Iran is a regional and middle power, with a geopolitically strategic location in the Asian continent. It is a founding member of the United Nations, the ECO, the OIC, and the OPEC. It has large reserves of fossil fuels—including the second-largest natural gas supply and the third-largest proven oil reserves. The country's rich cultural legacy is reflected in part by its 26 UNESCO World Heritage Sites. Historically a multi-ethnic country, Iran remains a pluralistic society comprising numerous ethnic, linguistic, and religious groups, with the largest of these being Persians, Azeris, Kurds, Mazandaranis, and Lurs.
The term Iran derives directly from Middle Persian, first attested in a third-century inscription at Naqsh-e Rostam, with the accompanying Parthian inscription using the term , in reference to the Iranians. The Middle Iranian ērān and aryān are oblique plural forms of gentilic nouns ēr- (Middle Persian) and ary- (Parthian), both deriving from Proto-Iranian language *arya- (meaning "Aryan", i.e. "of the Iranians"), recognized as a derivative of Proto-Indo-European language , meaning "one who assembles (skilfully)". In the Iranian languages, the gentilic is attested as a self-identifier, included in ancient inscriptions and the literature of the Avesta, and remains also in other Iranian ethnic names Alan (Ир ) and Iron (Ирон). According to the Iranian mythology, the country's name comes from the name of Iraj, a legendary prince and shah who was killed by his brothers. Historically, Iran has been referred to as Persia by the West, due mainly to the writings of Greek historians who referred to all of Iran as (Ancient Greek: Περσίς; from Old Persian ???? ), meaning "land of the Persians", while Persis itself was one of the provinces of ancient Iran that is today known as Fars. As the most extensive interaction the ancient Greeks had with any outsider was with the Persians, the term persisted, even long after the Greco-Persian Wars (499–449 BC).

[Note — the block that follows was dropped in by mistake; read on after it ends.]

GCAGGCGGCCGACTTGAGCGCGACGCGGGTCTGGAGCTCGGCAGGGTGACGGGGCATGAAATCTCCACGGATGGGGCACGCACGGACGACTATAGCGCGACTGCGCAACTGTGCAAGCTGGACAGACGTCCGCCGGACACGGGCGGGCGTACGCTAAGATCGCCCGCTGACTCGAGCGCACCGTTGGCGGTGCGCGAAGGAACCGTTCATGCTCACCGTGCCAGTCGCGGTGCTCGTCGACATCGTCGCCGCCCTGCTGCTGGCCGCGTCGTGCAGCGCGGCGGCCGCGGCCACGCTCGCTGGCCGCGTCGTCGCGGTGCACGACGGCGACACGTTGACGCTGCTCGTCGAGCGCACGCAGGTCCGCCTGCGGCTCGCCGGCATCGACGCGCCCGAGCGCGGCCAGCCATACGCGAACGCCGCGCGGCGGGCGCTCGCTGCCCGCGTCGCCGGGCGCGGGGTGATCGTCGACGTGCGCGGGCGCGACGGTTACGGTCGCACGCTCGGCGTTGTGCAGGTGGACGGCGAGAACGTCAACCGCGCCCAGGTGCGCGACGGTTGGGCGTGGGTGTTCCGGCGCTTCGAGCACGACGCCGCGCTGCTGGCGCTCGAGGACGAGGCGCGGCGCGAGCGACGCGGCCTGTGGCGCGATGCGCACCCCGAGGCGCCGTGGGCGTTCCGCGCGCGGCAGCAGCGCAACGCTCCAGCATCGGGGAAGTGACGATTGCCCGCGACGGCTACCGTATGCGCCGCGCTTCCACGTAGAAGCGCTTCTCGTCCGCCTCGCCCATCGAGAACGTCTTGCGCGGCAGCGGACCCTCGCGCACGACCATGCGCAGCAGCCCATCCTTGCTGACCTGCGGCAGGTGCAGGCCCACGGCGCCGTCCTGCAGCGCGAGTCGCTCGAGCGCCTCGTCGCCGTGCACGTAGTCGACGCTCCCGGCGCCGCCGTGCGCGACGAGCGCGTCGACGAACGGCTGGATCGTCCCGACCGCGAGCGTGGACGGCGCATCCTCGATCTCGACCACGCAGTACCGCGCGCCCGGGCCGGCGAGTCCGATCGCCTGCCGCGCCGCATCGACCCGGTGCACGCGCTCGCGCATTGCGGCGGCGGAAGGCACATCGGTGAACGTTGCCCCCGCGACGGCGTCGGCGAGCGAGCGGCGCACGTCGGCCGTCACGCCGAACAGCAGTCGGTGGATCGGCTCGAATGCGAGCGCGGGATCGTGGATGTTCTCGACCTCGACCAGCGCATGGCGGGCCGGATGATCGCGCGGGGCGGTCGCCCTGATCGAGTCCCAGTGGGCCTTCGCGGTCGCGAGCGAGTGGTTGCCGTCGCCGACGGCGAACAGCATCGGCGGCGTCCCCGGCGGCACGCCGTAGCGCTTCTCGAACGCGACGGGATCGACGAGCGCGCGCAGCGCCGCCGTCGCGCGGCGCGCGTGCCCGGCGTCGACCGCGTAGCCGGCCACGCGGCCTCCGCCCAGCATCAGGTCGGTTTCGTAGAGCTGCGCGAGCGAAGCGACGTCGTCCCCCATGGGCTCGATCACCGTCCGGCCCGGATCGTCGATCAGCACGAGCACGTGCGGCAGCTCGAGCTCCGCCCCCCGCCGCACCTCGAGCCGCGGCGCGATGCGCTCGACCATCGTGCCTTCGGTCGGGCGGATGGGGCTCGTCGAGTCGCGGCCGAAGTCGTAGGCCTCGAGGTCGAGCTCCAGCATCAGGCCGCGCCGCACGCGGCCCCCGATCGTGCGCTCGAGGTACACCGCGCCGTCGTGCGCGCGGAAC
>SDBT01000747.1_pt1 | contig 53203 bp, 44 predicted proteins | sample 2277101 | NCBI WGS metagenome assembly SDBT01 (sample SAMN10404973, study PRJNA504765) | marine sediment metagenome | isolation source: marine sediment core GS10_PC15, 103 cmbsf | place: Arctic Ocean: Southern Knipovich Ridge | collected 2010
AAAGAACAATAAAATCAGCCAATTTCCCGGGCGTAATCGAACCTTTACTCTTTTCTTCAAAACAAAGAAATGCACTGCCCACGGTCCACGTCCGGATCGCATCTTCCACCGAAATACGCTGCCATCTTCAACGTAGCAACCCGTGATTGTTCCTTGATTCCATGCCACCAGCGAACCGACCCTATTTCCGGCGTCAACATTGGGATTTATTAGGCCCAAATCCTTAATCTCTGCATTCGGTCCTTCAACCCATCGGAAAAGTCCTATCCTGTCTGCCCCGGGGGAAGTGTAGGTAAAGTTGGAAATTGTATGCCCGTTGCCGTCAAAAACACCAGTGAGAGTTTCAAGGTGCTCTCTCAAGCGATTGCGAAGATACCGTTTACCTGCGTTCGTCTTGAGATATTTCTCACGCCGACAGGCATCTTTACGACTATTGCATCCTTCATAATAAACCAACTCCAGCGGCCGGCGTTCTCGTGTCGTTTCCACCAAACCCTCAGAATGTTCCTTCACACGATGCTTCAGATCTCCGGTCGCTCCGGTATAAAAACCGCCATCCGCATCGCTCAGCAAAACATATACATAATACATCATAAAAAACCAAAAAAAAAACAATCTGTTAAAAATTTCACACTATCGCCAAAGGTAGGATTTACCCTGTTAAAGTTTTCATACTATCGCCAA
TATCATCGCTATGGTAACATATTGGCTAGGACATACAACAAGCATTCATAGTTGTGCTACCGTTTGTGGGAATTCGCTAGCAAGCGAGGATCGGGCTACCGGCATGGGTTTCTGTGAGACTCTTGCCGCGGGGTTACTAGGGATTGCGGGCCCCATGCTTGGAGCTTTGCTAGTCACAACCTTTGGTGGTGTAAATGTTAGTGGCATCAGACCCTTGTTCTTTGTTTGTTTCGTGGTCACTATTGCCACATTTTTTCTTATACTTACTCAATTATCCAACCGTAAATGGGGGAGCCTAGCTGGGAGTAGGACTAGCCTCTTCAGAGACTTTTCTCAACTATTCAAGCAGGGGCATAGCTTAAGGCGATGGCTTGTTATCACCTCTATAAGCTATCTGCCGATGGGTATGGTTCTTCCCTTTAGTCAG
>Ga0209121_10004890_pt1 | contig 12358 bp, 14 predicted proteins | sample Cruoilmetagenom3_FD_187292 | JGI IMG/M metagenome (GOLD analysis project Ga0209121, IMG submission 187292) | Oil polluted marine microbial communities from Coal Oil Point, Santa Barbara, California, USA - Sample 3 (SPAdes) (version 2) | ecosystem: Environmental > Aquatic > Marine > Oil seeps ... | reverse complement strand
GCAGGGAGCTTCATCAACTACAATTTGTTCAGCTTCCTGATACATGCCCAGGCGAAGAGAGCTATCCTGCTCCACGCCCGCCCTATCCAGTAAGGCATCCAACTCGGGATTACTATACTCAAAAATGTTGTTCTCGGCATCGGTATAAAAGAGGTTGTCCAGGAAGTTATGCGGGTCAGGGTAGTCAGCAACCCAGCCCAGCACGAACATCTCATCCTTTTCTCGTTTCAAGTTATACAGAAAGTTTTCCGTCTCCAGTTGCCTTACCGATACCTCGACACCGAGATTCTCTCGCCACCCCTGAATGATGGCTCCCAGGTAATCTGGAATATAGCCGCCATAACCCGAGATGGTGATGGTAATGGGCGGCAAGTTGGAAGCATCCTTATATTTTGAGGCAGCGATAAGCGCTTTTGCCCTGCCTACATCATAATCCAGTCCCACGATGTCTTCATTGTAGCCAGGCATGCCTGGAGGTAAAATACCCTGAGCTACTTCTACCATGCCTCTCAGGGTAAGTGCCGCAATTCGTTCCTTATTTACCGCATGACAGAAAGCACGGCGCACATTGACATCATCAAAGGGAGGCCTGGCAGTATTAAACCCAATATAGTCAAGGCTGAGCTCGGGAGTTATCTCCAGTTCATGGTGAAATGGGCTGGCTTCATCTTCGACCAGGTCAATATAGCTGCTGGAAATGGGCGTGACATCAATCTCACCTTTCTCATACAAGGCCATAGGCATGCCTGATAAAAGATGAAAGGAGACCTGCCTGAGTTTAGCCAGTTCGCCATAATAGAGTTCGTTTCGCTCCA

In 1935, Reza Shah requested the international community to refer to the country by its native name, Iran, on Nowruz, falling on 21 March 1935 (Esfand 30, 1313), 4:43 pm Tehran time; effective 22 March (the Iranian New Year on Farvardin 1, 1314) that year. Opposition to the name change led to the reversal of the decision in 1959, and Professor Ehsan Yarshater, editor of Encyclopædia Iranica, propagated a move to use Persia and Iran interchangeably. Today, both Iran and Persia are used in cultural contexts, while Iran remains mandatory in official state contexts.
Historical and cultural usage of the word Iran is not restricted to the modern state proper. "Greater Iran" (Irānzamīn or Irān e Bozorg) refers to territories of the Iranian cultural and linguistic zones. In addition to modern Iran, it includes portions of the Caucasus, Anatolia, Mesopotamia, Afghanistan, and Central Asia.